- Reporting and remediation: While working on IR, it is important to document everything. With this information, teams should be able to piece together an entire story for the breach: what the attackers did, when and how they did it, and what they managed to compromise. This will make it possible to create a detailed response plan for remediation and mitigation recommendations to recover from the breach, and hopefully help the organization defend against any future attacks that are similar in nature.
What is an Incident Response Plan?
An IR plan delineates what steps need to be taken, and by whom, when a breach or security crisis occurs in an organization. A robust response plan should empower teams to leap into action and mitigate damage as quickly as possible. Every moment counts. That’s why emergency incident responders go through regular training simulations and process reviews, so when a situation arises they know how to act almost by muscle memory.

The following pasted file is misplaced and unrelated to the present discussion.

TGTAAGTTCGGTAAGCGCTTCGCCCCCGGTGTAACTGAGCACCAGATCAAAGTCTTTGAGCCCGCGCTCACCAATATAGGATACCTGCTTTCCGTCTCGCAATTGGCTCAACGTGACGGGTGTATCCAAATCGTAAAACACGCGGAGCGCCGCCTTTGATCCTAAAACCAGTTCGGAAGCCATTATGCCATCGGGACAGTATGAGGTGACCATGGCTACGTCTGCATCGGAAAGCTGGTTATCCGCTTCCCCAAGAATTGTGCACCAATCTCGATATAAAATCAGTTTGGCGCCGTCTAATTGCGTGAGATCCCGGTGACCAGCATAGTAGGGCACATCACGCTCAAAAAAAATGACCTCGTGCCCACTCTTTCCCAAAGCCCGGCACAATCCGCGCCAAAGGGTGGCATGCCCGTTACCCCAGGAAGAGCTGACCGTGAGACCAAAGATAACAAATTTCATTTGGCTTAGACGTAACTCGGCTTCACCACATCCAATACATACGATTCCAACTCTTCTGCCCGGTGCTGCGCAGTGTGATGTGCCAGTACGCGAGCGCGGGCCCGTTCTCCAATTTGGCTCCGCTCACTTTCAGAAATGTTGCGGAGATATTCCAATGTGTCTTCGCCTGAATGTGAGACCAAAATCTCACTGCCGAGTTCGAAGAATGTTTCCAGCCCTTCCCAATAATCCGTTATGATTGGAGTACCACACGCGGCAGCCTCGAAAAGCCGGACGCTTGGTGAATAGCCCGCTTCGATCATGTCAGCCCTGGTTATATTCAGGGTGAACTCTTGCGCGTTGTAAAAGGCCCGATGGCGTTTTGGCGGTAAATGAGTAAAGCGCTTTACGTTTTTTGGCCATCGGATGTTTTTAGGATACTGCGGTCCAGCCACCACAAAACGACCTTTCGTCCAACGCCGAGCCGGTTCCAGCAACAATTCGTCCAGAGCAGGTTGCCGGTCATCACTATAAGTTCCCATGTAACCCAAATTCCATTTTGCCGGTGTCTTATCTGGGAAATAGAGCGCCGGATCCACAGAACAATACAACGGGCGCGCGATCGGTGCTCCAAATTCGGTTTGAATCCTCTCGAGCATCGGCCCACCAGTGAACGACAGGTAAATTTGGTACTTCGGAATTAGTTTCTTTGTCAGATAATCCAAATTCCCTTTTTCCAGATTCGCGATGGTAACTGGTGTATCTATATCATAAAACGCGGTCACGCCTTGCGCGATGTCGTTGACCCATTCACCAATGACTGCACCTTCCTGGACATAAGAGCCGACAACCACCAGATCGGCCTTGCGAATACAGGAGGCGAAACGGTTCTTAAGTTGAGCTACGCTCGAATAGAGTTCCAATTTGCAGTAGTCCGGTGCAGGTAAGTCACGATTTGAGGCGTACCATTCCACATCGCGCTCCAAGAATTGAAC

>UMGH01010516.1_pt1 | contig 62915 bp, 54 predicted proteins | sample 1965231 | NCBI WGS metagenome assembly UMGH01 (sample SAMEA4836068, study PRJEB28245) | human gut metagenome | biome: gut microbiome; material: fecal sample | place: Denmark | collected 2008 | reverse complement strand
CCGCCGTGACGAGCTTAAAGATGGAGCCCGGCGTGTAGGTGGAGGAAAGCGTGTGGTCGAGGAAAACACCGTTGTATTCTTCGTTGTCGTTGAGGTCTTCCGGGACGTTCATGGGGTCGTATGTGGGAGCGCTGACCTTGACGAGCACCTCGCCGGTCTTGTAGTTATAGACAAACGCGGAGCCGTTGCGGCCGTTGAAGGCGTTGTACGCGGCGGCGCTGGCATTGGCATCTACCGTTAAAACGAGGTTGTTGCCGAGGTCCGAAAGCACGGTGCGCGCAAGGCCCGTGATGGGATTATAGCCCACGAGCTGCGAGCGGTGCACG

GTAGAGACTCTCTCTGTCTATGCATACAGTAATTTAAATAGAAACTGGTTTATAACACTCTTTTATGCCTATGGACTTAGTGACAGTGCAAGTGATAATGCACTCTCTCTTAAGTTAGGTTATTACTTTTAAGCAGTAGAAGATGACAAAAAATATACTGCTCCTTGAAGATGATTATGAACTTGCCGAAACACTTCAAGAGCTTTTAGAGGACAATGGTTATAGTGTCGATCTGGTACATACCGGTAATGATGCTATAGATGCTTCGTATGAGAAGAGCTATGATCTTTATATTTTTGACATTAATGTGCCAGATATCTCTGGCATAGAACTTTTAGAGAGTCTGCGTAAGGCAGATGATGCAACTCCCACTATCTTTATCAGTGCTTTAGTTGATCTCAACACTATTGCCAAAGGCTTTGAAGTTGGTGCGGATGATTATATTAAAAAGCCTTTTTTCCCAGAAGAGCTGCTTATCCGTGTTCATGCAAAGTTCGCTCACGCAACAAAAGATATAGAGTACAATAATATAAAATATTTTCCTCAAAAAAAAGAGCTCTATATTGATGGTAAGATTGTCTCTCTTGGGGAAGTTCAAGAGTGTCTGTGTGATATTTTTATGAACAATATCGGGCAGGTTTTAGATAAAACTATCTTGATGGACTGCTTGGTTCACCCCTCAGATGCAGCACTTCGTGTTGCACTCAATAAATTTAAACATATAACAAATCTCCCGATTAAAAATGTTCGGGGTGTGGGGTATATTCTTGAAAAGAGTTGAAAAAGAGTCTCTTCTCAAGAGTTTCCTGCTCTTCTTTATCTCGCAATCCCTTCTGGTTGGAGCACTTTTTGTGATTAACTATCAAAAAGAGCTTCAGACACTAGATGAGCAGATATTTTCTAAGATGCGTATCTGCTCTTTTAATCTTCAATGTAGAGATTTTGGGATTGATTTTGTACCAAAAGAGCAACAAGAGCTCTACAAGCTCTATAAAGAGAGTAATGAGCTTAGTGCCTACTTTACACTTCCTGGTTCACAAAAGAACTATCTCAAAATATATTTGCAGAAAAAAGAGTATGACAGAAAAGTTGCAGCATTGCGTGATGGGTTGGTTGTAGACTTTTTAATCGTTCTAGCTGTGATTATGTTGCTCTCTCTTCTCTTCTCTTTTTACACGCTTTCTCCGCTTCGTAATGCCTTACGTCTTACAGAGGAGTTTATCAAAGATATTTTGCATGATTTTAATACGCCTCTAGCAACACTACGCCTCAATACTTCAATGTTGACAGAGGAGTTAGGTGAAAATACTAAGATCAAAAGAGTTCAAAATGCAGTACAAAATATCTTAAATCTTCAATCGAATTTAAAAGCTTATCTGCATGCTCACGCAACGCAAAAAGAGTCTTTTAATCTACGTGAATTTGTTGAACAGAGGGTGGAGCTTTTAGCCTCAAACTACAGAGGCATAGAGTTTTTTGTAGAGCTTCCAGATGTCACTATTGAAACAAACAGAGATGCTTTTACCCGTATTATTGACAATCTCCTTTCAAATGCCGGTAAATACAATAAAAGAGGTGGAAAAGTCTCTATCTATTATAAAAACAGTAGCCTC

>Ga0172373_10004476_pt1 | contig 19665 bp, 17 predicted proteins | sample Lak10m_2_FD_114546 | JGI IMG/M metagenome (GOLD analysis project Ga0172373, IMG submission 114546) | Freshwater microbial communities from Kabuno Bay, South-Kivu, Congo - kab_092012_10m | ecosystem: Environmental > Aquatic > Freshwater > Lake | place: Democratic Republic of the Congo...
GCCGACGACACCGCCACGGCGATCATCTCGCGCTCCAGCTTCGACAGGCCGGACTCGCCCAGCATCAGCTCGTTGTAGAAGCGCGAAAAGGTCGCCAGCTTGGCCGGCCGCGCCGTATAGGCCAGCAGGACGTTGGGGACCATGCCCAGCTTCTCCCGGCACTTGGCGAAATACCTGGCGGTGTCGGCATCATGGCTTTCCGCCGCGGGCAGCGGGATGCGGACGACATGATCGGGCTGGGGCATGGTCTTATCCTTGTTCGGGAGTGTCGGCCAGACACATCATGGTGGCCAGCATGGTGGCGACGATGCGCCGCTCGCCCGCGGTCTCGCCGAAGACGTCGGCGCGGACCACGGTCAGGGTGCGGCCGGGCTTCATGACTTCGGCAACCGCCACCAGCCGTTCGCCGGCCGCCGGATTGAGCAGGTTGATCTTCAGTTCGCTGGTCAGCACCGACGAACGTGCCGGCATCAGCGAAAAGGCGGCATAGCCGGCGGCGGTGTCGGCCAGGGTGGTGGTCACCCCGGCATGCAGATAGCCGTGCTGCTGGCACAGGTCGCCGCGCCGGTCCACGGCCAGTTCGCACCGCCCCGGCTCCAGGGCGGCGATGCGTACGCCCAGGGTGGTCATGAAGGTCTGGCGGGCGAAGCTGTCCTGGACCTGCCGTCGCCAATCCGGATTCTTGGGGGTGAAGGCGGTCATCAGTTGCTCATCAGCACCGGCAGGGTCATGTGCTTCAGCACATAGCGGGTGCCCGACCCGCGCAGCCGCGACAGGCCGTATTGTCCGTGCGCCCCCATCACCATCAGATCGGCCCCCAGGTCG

To prevent slow responses from occurring in your organization, responders should have a carefully mapped IR plan, rehearsed regularly for a variety of possible scenarios. Buy-in from key organizational stakeholders and C-level executives is also critical, so your team knows the support is in place for them to act quickly and efficiently.
After all, when a security incident occurs, it’s not just technical teams that need to act; non-technical resources – such as legal and communications – as well as outside parties will need to be involved, especially if you partner with a security service provider.
What are Managed Incident Response Services?
Managed IR services are provided by an external vendor and are intended to help organizations of any maturity, size, and skillset better prepare for and manage a breach. These managed services providers can help address strategic and tactical gaps by: